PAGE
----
Hip Hop “beefs” existed before the actual genre did. It dates back to African-American slaves engaging in battles of wit in early America. Now it still occurs, but with little to no ramifications for the loser. Gone are the days of careers being stopped dead by fatal punchlines and swift flows. Now is the age of lack-lustre posse tracks, industry bureaucracy and “hold this L” comments.
Nicki Minaj is the most popular female emcee on Earth; this is a fact. By virtue of being an emcee she should be susceptible to the same pressures and potential humiliations as every other rapper then, no? Afraid not. Nicki took the biggest “L” of her career this month, and nothing happened. The same thing happened to Drake with Joe Budden and Meek Mill with seemingly everyone.
When a rapper out-raps you, as a lyricist it should have a profound effect on your career. So as emcees with more pop appeal than Hip Hop fandom, should the Young Money crew still be considered emcees?
We have seen them in cyphers, so we cannot label them as mere popstars. Are the fundamentals of Hip Hop being undercut by contemporary fads? Does lyricism matter like it used to? We as fans need to ask these questions.
Rappers come and go as they always have, although the competitive nature of Hip Hop has become lost in a haze of backwoods and a sea of codeine along the way. There is nothing wrong with writing about sex, drugs and illegality or creating silly dances. This has always been an aspect of what has now become the most influential cultural movement on Earth.
Herein lies the issue. If one superstar is invulnerable to losing a battle, then they all are and a substantial slice of Hip Hop culture is lost. One rapper writes about “purple drank”, every rapper does and kids begin drinking it. Rappers refer to women as bitches, and now women actually call themselves and their friends bitches. This is not to point the finger at rappers entirely, people are, ultimately, responsible for themselves. Though this level of influence can leave a lasting and detrimental effect on the genre.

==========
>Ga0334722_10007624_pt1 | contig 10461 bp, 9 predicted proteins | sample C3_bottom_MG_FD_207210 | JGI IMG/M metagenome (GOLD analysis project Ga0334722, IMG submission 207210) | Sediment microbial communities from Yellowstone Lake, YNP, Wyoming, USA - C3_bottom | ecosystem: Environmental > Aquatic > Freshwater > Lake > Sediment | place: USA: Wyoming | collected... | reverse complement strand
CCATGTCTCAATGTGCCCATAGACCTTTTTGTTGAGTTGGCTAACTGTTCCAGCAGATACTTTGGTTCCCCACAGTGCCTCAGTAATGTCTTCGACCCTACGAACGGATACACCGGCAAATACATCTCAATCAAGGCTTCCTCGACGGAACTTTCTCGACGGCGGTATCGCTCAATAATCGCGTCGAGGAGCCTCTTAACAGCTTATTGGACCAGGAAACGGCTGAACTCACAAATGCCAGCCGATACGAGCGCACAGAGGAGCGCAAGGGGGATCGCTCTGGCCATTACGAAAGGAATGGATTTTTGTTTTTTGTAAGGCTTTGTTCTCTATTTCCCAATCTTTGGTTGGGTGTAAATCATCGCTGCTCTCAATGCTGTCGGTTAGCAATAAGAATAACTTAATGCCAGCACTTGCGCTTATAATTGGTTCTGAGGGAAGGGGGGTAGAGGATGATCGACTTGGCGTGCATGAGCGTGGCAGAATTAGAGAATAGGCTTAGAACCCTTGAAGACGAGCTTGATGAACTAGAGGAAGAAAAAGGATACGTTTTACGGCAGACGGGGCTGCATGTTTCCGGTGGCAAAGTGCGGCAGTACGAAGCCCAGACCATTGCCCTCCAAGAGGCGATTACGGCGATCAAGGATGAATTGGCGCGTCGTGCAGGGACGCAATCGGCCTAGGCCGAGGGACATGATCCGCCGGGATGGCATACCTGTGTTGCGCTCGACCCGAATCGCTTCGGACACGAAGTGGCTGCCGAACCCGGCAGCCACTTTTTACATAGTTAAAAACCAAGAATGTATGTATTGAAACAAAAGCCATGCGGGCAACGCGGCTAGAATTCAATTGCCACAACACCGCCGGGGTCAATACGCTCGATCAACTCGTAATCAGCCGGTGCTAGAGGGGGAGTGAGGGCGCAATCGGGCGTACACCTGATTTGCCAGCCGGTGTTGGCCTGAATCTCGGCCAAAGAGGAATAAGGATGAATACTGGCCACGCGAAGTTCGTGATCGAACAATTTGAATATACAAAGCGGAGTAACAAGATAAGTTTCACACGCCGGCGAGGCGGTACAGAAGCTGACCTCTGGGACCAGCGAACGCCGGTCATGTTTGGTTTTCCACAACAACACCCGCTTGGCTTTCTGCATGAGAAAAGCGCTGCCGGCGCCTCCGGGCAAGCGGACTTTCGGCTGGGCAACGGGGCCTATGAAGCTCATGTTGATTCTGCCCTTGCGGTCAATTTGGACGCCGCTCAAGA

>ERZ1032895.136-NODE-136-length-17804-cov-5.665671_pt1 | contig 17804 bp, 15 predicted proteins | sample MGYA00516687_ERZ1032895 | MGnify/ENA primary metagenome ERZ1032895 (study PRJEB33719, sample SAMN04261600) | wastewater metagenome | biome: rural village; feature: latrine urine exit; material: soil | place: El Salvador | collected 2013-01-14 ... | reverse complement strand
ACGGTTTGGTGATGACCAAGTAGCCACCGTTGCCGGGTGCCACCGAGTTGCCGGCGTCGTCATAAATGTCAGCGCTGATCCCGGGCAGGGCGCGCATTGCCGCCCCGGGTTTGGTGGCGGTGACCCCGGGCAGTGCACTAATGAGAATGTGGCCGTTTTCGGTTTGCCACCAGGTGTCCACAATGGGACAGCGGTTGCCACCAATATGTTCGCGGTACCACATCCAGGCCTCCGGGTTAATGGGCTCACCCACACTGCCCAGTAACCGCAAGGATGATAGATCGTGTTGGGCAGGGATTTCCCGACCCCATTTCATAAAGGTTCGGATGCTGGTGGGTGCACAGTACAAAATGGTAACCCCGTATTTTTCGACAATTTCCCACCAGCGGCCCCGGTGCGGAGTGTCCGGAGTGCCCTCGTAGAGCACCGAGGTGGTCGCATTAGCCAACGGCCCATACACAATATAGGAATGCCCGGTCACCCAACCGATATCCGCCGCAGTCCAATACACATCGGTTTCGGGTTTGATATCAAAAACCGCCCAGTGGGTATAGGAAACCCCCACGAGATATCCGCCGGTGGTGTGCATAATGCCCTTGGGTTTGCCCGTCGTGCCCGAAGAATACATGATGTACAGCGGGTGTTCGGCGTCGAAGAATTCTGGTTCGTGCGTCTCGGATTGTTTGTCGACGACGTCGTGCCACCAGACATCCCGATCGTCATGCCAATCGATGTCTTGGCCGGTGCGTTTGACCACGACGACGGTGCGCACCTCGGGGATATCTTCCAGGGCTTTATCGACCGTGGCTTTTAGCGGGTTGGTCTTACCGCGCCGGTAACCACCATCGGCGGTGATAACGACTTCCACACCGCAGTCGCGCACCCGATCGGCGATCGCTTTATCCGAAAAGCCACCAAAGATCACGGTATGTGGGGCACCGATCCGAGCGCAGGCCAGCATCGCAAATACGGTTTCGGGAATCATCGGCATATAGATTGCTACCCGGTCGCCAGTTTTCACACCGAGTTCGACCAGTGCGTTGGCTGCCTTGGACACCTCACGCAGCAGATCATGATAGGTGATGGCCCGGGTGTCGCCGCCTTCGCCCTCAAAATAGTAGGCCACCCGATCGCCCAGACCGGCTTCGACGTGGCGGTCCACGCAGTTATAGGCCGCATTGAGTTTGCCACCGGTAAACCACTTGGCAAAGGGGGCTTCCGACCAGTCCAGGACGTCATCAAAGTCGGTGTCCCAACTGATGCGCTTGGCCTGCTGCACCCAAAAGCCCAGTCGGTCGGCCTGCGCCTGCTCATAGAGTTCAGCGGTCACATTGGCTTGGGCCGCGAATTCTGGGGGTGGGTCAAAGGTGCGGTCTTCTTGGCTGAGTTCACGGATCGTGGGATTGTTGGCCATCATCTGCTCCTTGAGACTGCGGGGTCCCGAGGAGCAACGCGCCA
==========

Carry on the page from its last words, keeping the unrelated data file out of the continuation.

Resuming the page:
Lyricism doesn’t dominate the radio, but it never truly has, apart from a handful of exceptions from each era. Biggie and Pac in the 90s, Busta Ryhmes and Eminem in the noughties and Kendrick and Joey Badass now. That isn’t to say it was ever as bad as it has become though.
The stars that now reside permanently in the stratosphere such as Minaj and Drake, began their journey traditionally, with cyphers, mixtapes and battles. Their names clung to wind in their respective cities and drifted to the eager ears of wealthy label executives.
Hip Hop has changed dramatically as new-agers such as Lil Yachty like to remind us “old heads”, but change isn’t always for the better. Redman and Methodman had pop appeal and they battled dozens of strangers backstage after shows, because they were and indeed remain, just that good.
Drake is both a patron and regular attendee of underground battle fixtures such as KOTD and URL, but he lost the only proper battle he’s ever been in and his fans waved it off. This has never been typical of Hip Hop fans, and that could be dangerous for the integrity of something that a lot of people hold dear.
When you claim the crown of world’s greatest emcee, you can’t afford to lose battles. Many would argue that the title of world’s greatest is applicable to the likes of Drake because he sells the most records, streams and put the most behinds in seats.
That is fair, though Hip Hop heads like myself would argue that an emcee must always stay true to the craft. This is not to say one shouldn’t push the proverbial envelope and expand the horizons of Hip Hop. Death Grips, Danny Brown, Shabazz Palaces and Run The Jewels all do this in their own unique way and are widely regarded as some of the most talented in the business.
This being said, with the exception of the somewhat enigmatic Death Grips, they all show love for the sources of their sound. Older rappers have been whinging about younger emcees for years, Ice-T and Soulja Boy, Pete Rock and Lil Yachty etc. There needs to be a common ground somewhere, you shouldn’t call yourself a rapper if just mumble eight bars then ad-lib a song. Though equally, you shouldn’t disregard the encroaching tides of change when you live on the shore.
The onus is ultimately on the fans to put the heat on the artist and make them up their game if they take that dreaded “L”. The fans need to jump-start the old engine that keeps Hip Hop culture vibrant and interesting like they did when Kendrick dropped that fabled Control verse. Don’t let it slide, make memes, write posts and ring in to radio stations to talk about these battles. Start a dialogue, because pressure forges greatness and lord knows Hip Hop needs more of that.